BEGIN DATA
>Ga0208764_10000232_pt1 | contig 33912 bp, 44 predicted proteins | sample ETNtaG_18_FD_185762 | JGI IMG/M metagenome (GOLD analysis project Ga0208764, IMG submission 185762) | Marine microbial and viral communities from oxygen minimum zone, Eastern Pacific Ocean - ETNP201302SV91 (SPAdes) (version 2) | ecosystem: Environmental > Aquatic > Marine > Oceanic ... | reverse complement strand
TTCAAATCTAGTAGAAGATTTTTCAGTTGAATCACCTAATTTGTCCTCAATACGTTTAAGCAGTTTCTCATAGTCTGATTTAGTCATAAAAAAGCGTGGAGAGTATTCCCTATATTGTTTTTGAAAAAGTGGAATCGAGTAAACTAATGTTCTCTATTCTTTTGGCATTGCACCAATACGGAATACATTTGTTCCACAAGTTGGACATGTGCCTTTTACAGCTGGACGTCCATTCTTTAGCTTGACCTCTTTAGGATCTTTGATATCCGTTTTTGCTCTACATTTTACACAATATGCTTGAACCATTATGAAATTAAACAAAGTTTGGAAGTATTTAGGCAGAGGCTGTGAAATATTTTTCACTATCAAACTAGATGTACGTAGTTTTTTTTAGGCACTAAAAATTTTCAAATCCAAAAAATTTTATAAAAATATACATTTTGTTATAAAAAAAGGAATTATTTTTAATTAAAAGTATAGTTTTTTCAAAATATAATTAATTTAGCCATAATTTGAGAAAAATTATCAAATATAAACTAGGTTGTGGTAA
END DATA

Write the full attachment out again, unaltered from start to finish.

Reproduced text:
>Ga0208764_10000232_pt1 | contig 33912 bp, 44 predicted proteins | sample ETNtaG_18_FD_185762 | JGI IMG/M metagenome (GOLD analysis project Ga0208764, IMG submission 185762) | Marine microbial and viral communities from oxygen minimum zone, Eastern Pacific Ocean - ETNP201302SV91 (SPAdes) (version 2) | ecosystem: Environmental > Aquatic > Marine > Oceanic ... | reverse complement strand
TTCAAATCTAGTAGAAGATTTTTCAGTTGAATCACCTAATTTGTCCTCAATACGTTTAAGCAGTTTCTCATAGTCTGATTTAGTCATAAAAAAGCGTGGAGAGTATTCCCTATATTGTTTTTGAAAAAGTGGAATCGAGTAAACTAATGTTCTCTATTCTTTTGGCATTGCACCAATACGGAATACATTTGTTCCACAAGTTGGACATGTGCCTTTTACAGCTGGACGTCCATTCTTTAGCTTGACCTCTTTAGGATCTTTGATATCCGTTTTTGCTCTACATTTTACACAATATGCTTGAACCATTATGAAATTAAACAAAGTTTGGAAGTATTTAGGCAGAGGCTGTGAAATATTTTTCACTATCAAACTAGATGTACGTAGTTTTTTTTAGGCACTAAAAATTTTCAAATCCAAAAAATTTTATAAAAATATACATTTTGTTATAAAAAAAGGAATTATTTTTAATTAAAAGTATAGTTTTTTCAAAATATAATTAATTTAGCCATAATTTGAGAAAAATTATCAAATATAAACTAGGTTGTGGTAA